Is this solution better for the environment than other products?

Across the product’s lifespan, yes. Creating a reusable container in the first place requires more energy and resources than one that’s single-use. But over time, the reusable container has a lower environmental and economic cost, as it doesn’t need to be remanufactured on every use. The initial life-cycle analysis (LCA) shows that LOOP has the potential to drastically reduce consumer waste and GHG emissions. We will be using the pilot to update the LCA.

When and where will LOOP be available?

In May, it will be available in New York, New Jersey and Pennsylvania in the US and in the Paris metro area in France. Additional markets are expected to launch throughout 2019 and 2020. Our brands will share more about their unique concepts around the regional launches.

Why is this such big news?

We can’t create a circular economy for consumer goods in isolation. No business can. That’s why partnerships like LOOP are important. To deliver the necessary change, at scale, we must work with others on a complete transformation of how we think, use and dispose of packaging.

This means working together to test new business models which require a fundamental shift in consumer behaviour and the way we deliver goods in-store and via e-commerce channels. We also need to build new supply chains which support refill and reuse systems.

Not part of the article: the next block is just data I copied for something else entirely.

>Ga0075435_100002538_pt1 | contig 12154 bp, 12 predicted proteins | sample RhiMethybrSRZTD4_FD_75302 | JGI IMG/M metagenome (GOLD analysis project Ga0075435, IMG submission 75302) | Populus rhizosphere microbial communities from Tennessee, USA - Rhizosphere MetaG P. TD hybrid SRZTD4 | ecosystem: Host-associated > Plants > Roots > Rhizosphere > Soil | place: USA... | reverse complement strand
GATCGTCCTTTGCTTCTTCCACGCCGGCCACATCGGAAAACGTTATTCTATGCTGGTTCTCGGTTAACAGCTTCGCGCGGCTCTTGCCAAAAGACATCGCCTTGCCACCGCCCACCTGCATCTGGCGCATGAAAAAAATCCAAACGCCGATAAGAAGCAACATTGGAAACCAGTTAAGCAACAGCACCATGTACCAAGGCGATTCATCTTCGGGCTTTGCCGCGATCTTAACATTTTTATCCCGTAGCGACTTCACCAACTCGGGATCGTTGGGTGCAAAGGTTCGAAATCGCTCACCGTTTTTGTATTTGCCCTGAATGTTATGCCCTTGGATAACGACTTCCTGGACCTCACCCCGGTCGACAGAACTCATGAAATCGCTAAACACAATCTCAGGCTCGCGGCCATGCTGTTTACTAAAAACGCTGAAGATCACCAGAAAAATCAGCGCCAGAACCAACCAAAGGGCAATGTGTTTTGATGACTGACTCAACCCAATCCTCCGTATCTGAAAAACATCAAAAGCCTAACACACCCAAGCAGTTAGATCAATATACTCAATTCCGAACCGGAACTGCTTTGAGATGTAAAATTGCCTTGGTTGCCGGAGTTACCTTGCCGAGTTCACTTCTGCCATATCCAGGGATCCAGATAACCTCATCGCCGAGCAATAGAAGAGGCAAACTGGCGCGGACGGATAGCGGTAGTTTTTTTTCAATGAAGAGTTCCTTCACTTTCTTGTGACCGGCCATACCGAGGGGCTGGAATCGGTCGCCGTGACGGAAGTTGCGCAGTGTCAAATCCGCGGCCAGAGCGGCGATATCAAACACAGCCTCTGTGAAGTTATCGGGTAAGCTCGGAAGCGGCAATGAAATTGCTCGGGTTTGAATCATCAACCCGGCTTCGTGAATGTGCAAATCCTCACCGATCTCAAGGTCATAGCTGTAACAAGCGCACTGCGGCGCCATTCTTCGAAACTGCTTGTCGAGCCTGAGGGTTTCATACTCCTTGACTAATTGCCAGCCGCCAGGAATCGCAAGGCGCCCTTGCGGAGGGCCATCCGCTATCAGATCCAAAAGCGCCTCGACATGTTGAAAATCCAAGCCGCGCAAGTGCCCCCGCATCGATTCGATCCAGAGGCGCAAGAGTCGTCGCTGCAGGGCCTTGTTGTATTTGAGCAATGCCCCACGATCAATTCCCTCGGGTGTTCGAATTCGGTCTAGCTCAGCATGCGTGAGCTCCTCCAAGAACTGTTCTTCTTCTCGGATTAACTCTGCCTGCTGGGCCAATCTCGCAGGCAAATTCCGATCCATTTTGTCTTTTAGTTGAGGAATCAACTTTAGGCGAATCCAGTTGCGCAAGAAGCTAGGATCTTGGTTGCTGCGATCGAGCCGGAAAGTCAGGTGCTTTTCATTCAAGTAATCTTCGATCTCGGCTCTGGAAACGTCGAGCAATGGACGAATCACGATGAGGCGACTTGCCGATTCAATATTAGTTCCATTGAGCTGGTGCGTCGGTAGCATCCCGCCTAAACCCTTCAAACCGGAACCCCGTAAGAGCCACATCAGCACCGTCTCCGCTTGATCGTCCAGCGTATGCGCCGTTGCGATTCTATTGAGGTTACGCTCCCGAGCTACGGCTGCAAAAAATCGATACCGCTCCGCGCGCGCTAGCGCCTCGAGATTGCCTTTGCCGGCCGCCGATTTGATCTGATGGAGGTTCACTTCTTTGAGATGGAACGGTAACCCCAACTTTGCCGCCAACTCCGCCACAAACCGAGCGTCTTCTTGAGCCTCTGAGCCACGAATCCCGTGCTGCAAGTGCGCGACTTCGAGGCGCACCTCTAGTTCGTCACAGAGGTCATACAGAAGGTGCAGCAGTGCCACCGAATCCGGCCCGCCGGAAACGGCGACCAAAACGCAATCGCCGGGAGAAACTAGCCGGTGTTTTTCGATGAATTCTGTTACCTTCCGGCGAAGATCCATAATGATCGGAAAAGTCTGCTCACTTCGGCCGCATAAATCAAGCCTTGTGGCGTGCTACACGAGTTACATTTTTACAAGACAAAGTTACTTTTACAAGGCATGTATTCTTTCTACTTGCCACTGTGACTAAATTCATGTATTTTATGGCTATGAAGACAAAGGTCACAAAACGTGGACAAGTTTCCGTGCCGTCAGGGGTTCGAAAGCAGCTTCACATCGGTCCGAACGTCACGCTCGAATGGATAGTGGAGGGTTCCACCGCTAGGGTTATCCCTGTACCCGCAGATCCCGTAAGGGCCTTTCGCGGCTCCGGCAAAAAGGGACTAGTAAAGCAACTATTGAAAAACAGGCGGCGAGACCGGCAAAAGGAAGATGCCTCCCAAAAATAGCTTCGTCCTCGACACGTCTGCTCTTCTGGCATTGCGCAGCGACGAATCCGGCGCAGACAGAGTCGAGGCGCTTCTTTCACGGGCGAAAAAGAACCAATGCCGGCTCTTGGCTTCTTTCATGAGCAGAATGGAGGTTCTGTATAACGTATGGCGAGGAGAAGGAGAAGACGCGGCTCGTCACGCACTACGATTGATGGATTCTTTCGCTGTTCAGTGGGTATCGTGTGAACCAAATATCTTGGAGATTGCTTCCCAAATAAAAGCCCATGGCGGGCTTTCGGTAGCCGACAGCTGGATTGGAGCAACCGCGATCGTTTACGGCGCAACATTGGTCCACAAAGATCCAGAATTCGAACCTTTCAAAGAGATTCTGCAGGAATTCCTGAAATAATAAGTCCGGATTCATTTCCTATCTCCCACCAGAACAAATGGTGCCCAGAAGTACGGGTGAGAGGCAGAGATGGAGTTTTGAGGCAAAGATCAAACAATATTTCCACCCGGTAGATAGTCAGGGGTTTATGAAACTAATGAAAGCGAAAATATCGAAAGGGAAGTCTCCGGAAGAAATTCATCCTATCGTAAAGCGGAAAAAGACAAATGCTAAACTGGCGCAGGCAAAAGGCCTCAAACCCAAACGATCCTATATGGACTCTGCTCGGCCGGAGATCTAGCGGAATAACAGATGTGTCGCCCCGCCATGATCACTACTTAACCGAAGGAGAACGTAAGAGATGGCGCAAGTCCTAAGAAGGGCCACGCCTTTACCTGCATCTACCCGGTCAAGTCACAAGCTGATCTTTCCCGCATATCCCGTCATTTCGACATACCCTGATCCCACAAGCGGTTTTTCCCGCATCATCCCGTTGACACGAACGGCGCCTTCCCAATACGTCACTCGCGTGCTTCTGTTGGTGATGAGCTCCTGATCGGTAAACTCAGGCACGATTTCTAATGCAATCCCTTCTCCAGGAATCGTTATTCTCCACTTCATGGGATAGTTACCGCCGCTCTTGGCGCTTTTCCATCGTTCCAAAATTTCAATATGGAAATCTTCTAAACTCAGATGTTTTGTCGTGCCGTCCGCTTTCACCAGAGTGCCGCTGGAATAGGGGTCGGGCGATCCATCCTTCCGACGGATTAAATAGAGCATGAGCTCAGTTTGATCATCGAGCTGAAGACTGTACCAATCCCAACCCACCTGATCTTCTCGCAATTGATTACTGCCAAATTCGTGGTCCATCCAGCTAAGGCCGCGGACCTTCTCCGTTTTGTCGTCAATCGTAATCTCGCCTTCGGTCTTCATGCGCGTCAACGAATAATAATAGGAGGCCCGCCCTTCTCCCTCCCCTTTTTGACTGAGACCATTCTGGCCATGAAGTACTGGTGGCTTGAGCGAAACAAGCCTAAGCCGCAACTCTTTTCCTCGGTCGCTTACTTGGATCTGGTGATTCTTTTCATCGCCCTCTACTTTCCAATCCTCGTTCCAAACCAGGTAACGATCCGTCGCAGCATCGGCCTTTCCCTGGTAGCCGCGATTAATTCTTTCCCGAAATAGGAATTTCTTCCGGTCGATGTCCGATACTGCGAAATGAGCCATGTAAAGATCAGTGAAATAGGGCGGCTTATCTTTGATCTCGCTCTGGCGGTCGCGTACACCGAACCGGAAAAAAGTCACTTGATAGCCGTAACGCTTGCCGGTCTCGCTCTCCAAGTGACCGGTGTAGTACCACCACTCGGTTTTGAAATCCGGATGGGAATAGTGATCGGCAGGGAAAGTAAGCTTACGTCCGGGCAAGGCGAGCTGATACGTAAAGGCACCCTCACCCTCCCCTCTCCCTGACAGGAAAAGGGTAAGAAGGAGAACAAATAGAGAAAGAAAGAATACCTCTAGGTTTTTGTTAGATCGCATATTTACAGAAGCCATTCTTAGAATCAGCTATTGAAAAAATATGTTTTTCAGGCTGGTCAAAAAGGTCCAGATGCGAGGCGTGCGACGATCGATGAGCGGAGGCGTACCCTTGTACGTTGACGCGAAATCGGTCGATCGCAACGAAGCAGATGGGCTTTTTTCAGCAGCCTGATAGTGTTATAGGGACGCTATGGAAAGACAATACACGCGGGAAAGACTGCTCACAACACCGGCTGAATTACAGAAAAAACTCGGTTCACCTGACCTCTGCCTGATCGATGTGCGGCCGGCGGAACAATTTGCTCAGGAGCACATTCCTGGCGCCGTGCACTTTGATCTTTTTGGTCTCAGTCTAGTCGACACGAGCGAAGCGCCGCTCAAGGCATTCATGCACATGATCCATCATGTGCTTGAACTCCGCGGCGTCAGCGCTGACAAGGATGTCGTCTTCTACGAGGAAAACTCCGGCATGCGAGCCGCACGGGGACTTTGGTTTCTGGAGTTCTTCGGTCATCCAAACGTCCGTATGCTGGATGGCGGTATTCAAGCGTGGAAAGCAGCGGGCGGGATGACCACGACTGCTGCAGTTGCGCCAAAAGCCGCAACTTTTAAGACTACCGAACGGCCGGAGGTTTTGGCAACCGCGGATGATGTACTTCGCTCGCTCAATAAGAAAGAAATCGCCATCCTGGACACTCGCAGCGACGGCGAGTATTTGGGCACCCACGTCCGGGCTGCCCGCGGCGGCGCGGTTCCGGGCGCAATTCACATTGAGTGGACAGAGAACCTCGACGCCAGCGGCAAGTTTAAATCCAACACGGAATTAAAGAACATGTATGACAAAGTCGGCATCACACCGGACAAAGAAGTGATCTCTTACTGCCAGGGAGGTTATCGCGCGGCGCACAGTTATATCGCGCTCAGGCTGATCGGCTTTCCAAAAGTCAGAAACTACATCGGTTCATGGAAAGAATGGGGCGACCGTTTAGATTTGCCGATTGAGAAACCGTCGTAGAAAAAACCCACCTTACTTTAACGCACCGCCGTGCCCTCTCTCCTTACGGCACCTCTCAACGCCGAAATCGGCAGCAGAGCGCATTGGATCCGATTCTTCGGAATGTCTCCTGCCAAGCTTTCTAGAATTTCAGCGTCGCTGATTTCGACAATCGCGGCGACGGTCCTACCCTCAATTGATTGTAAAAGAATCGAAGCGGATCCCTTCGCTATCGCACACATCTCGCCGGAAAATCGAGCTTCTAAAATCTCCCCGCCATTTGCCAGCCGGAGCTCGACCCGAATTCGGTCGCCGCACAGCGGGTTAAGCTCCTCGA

LOOP is a win-win for consumers and businesses. And of course, for the planet. That’s why we’re thrilled to be involved and why we encourage others to join the movement.

Unilever brands on LOOP

These reusable packaging innovations will be launched this year in the US and France

Related articles

Ioniqa Tonnis

“With this technology, we are contributing to a cleaner world”

Unilever partner Ioniqa is building a factory in the Netherlands capable of continuously upcycling 10,000 tons of used PET plastic. CEO Tonnis Hooghoudt explains how the company’s breakthrough technology was discovered and why its development is a personal quest.

Back to top